On the upperside, the male is shining blue with black distal borders on both forewing and hindwing; the female is pale purplish blue with black borders. On the forewing, the black border in the female is narrower, reaching near cell apex. The forewing dorsal area is whitened. On the underside, both sexes are dark yellowish brown with a postdiscal series of dark brown striae on both wings. The post-discal line is closer to the termen than to the cell end. In the hindwing, black tornal spots are present in spaces 1a and 2. Adjacent to these spots, prominent orange patches extend towards the postdiscal line, and upwards into spaces 3 and 4. Each hindwing has a pair of white-tipped black tails at end of veins 1b and 2.

Upperside view of a male Flash Royal.

Underside view of a male Flash Royal.

Upperside view of a female Flash Royal.

Underside view of a female Flash Royal.

A rear-end view of a Flash Royal, showing the orange-crowned block spot in the tornal lobes.

Field Observations:
The Flash Royal was recorded as extant in Singapore by early researchers and its life history was documented during WWII in Singapore by F.C, van Ingen while he was a prisoner of war. Due to its close resemblance to the much commoner Felder's Royal (Tajuria mantra), its sightings in the past few decades in Singapore had largely been overlooked or wrongly identified. A recent review of local photographic records of Felder's Royal by Dr Seow Tek Lin revealed that several of them are actually Flash Royal, thus allowing us to confirm the existence status of this species. It is noteworthy that sightings of the Flash Royal in the past three decades have all been confined to the Southern Ridges.

An archived picture of the Flash Royal taken in 2006 but misidentified as Felder's Royal then.

On the upperside, there are two main differences between the Flash Royal and the Felder's Royal. 1. The male Felder's Royal is greenish blue and the female is greyish blue, whereas both sexes of the Flash Royal are purer blue; 2. The dorsal area of the forewing is whitened in the Flash Royal, but not whitened in the Felder's Royal. On the underside, the differences are more subtle and mainly occur in the hindwing. 1. the parts of the postdiscal line in spaces 2 and 3 are straighter in the Flash Royal, but more curved in lower portion in the Felder's Royal; 2. the part of the postdiscal line in space 1b resembling a chevron is more rounded in the Flash Royal, but more pointed in the Felder's Royal. 3. The marginal patch in space 1b is bluish green dotted with black in the Felder's Royal, but whitish dotted with black in the Flash Royal.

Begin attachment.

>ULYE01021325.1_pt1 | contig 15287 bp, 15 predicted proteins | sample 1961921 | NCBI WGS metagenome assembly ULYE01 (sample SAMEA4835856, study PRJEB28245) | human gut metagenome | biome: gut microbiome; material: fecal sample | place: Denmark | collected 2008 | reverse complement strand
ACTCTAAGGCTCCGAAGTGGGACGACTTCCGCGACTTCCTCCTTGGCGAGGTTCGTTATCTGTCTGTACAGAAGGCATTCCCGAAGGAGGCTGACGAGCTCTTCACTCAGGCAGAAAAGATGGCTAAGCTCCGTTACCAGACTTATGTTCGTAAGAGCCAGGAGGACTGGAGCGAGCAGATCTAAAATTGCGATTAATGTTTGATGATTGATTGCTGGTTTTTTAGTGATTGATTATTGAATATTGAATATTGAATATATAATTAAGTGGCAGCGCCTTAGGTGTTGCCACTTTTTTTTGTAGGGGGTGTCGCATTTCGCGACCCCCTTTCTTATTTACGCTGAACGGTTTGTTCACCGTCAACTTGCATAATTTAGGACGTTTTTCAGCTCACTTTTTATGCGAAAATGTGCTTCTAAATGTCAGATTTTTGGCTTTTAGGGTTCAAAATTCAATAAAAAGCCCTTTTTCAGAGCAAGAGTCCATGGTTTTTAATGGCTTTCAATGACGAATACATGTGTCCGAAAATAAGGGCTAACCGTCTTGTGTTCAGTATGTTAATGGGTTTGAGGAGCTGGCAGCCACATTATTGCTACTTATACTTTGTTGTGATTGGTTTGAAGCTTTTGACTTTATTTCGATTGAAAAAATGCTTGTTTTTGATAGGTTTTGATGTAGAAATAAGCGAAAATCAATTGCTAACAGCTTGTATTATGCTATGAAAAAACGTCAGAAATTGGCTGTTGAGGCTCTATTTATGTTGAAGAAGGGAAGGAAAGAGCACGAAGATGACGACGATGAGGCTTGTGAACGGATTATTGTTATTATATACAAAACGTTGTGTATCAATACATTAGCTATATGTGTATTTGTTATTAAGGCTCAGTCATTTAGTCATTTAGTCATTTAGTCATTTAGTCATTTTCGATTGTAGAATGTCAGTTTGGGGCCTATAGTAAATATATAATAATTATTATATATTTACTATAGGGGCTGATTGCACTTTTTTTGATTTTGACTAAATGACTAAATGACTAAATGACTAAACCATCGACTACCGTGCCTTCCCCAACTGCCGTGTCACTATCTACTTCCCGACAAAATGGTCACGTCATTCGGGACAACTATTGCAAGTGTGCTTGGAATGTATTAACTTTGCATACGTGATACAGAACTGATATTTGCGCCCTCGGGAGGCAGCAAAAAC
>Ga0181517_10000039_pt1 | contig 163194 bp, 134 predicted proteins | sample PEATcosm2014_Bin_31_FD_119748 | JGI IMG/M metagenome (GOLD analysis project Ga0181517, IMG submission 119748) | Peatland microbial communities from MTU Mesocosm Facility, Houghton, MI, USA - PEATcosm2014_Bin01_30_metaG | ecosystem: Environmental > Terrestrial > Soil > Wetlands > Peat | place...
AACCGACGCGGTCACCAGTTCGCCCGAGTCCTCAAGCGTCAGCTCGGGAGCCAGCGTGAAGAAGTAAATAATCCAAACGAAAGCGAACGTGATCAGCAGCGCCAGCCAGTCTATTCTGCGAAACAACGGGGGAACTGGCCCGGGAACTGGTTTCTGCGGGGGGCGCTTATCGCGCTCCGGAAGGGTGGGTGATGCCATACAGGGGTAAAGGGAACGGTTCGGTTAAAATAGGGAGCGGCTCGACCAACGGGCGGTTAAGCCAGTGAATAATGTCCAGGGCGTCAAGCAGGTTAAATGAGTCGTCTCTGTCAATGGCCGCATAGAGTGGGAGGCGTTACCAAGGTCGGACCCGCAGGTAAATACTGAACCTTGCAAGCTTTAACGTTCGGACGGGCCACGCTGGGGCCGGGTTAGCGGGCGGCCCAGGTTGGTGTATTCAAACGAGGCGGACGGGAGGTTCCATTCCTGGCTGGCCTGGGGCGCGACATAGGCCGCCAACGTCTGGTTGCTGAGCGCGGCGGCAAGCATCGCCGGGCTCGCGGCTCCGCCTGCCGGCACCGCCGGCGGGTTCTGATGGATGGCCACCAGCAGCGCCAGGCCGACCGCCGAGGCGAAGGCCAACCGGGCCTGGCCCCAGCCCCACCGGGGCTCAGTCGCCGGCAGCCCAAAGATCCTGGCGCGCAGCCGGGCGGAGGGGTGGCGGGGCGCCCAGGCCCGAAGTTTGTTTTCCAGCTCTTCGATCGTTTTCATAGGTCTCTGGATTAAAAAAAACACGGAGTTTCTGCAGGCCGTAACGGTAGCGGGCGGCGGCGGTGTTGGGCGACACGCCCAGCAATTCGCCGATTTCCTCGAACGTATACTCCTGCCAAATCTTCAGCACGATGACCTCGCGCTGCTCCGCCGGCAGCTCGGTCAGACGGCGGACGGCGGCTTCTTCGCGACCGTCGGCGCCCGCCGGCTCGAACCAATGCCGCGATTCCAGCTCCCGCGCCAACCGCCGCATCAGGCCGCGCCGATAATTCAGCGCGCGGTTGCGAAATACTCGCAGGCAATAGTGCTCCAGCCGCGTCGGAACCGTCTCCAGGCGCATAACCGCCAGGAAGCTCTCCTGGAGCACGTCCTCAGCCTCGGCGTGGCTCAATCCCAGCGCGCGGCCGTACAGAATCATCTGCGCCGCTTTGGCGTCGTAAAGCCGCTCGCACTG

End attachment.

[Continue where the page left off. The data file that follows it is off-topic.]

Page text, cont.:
Comparison of hindwing underside features between females of Tajuria deudorix and Tajuria mantra.

Comparison of hindwing underside features between males of Tajuria deudorix and Tajuria mantra.

Early Stages:
In Singapore, thus far two larval host plants have been confirmed, namely, the Malayan Mistletoe (Dendropthoe pentandra) and the Rusty-leafed Mistletoe (Scurrula ferruginea). On the larval host plant, the early stages of the Flash Royal feed on the leaves and flower buds. In all but the final instar, the caterpillar has the habit of grazing on the leaf surface, creating long grooves in the process.

Local host plant #1: Dendropthoe pentandra (Malayan Mistletoe).

Local host plant #2: Scurrula ferruginea (Rusty-leafed Mistletoe)

Eggs are laid singly on the stem or leaf of the host plant. Each egg is about 1mm in diameter and about 0.5mm in height. It is white with a slight greenish tinge when freshly laid. The bun-shaped egg has a depressed micropylar at the pole and a surface reticulated with polygonal depressions.

A Flash Royal laying an egg on a stem of the Malayan Mistletoe.

Two views of an egg of the Flash Royal.

A sequence of views from left to right, showing the egg shell being eaten away to allow for the emergence of the caterpillar. The rightmost view shows the empty egg shell.

It takes about 4.5-5 days for the egg to hatch. The young caterpillar consumes just enough of the egg shell to emerge. The remnant of the egg shell is left alone after the caterpillar emerges from it. The newly hatched is pale pinkish brown with reddish lateral bands and posterior patches, and has a length of about 1.6mm. Long setae (hairs) run along the length of the body dorsally as well as sub-spiracularly. Raised dorsal tubercles are transparent. The body also features a diamond-shaped pale brown prothoracic shield and a pale brown anal plate. As it grows in this instar, the body ground colour turns yellowish brown, and a dorsal reddish band gains prominence gradually. The 1st instar lasts about 5 days with the body length increased to about 3.6mm.

A newly hatched caterpillar next to its empty egg shell.

Two views of a newly hatched caterpillar, length: 1.6mm.

Two views of a L1 caterpillar, length: 3.1mm.

A 1st instar caterpillar with its grazing trail on the leaf surface.

A late 1st instar caterpillar of the Flash Royal, dormant prior to the moult to the next instar.